AP Classes- Worth the Five?
There is a bit of a thrill that comes with signing up for an Advanced Placement (AP) class.
If you’ve felt it, you crave it. You take every AP you can. You challenge your friends to do the same (or maybe they challenged you first). I’m one of those people. Halfway through my junior year, I’ve begun to ask questions of the AP system. The curriculum is college level.
The teachers are college graduates, if not college professors themselves. The work load is huge, the class work is tough, and the hours spent studying are countless. That said, is this really a college life simulation? I am- as most AP students are- an enthusiastic recipient of a challenge. AP classes are meant to be the highest level of high school education made available to students in public schools. You take the Testing Oath- a promise every single student makes, whether you realize it or not, to take the AP exam.
You pay the fee, next. Eighty seven dollars. By this point, your parents are ecstatic. They think you’re the most brilliant person alive, and you are surely intelligent, if you’re taking this class, so they aren’t wrong. The question is, are you up for the long haul? AP Classes almost notoriously begin with the teacher’s personal variation of this: “I am not here to ensure that you pass the AP exam. I am here to nurture your brains and pour as much of the knowledge from mine to yours as possible in the time we have.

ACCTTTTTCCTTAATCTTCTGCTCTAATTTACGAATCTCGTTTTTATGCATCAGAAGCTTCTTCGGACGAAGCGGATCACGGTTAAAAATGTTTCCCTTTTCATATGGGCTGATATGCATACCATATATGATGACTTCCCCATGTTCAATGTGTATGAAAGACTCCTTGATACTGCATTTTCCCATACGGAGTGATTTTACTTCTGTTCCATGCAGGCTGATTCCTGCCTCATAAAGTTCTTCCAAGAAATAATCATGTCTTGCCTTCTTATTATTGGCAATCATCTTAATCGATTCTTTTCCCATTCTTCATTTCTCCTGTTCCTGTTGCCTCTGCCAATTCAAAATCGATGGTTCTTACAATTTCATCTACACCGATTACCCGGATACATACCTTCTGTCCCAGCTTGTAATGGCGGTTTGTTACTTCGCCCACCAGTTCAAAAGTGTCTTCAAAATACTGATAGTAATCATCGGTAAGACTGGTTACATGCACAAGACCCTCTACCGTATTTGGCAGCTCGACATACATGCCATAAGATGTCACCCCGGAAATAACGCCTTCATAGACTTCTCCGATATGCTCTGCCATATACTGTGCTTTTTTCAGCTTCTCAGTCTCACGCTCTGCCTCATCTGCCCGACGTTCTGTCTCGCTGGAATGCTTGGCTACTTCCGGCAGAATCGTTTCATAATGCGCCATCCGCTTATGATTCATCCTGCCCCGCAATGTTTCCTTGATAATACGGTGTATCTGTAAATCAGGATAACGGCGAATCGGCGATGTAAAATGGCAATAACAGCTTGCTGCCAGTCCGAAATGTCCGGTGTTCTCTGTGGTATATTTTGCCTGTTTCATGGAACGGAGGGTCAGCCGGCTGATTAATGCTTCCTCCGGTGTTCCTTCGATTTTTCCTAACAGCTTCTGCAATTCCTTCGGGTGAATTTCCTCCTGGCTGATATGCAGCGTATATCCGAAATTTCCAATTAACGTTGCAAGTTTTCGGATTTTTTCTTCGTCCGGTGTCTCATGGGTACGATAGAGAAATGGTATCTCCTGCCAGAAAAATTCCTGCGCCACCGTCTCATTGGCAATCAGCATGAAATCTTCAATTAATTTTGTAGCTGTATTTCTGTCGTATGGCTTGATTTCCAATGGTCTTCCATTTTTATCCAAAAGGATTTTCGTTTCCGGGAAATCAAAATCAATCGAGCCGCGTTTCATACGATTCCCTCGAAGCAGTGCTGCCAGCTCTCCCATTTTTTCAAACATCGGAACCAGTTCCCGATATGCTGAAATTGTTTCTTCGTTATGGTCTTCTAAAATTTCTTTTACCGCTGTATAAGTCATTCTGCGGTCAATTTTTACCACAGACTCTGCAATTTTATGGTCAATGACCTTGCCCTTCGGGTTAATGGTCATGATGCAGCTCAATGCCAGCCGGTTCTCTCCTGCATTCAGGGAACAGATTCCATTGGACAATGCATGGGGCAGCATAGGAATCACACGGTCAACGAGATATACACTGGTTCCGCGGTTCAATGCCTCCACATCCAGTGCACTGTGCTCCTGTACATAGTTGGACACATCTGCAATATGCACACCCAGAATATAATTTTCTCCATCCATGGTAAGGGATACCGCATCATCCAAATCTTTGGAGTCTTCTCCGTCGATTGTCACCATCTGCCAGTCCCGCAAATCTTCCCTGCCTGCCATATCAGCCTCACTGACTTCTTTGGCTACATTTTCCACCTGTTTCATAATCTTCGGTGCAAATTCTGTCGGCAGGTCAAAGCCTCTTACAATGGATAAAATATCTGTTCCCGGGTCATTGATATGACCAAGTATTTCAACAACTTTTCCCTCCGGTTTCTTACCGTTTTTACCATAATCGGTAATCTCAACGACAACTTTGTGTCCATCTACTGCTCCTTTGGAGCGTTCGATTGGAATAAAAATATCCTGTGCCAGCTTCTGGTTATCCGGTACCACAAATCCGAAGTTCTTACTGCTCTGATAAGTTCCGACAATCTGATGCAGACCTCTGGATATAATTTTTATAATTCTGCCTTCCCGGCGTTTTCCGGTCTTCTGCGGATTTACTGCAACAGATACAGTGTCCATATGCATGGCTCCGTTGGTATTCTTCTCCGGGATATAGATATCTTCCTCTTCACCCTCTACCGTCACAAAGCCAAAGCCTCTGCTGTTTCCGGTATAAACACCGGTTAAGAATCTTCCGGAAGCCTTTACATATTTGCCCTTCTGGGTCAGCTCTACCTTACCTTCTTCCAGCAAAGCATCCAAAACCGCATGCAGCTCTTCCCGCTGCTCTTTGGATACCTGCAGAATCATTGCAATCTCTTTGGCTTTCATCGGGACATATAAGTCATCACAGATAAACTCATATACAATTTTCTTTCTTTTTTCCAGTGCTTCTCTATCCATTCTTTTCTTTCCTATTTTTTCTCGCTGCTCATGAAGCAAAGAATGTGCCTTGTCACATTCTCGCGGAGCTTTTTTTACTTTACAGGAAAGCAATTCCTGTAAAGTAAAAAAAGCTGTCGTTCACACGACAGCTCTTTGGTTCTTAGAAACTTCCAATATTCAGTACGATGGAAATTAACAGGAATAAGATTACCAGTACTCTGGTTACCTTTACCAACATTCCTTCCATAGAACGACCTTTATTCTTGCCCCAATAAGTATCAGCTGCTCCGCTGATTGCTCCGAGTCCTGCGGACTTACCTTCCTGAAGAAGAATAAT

” Every teacher, no joke. By the second semester, or sometimes even sooner, the words begin to change. They become “the AP exam will ask,” rather than “I’d like you to know.” They become “The AP exam assumes you know,” rather than “I think your knowledge of this will help you better understand our next topic.” All of a sudden, it’s a race to exam day.
Nothing matters, not to teachers or students, except for getting a five stamped on a piece of paper and mailed to your house in July. Is college like this? As a high school junior, I can’t know. I can know that I don’t wish to endure a class taught with the one and only goal of making it to the end and slam-dunking that test score. I’d rather absorb the knowledge. AP classes are a great challenge- mostly of your mental stability and work ethic- but they don’t teach the information for the long run, or as my AP-hating AP Chemistry teacher says: “Teach for life.” How ironic.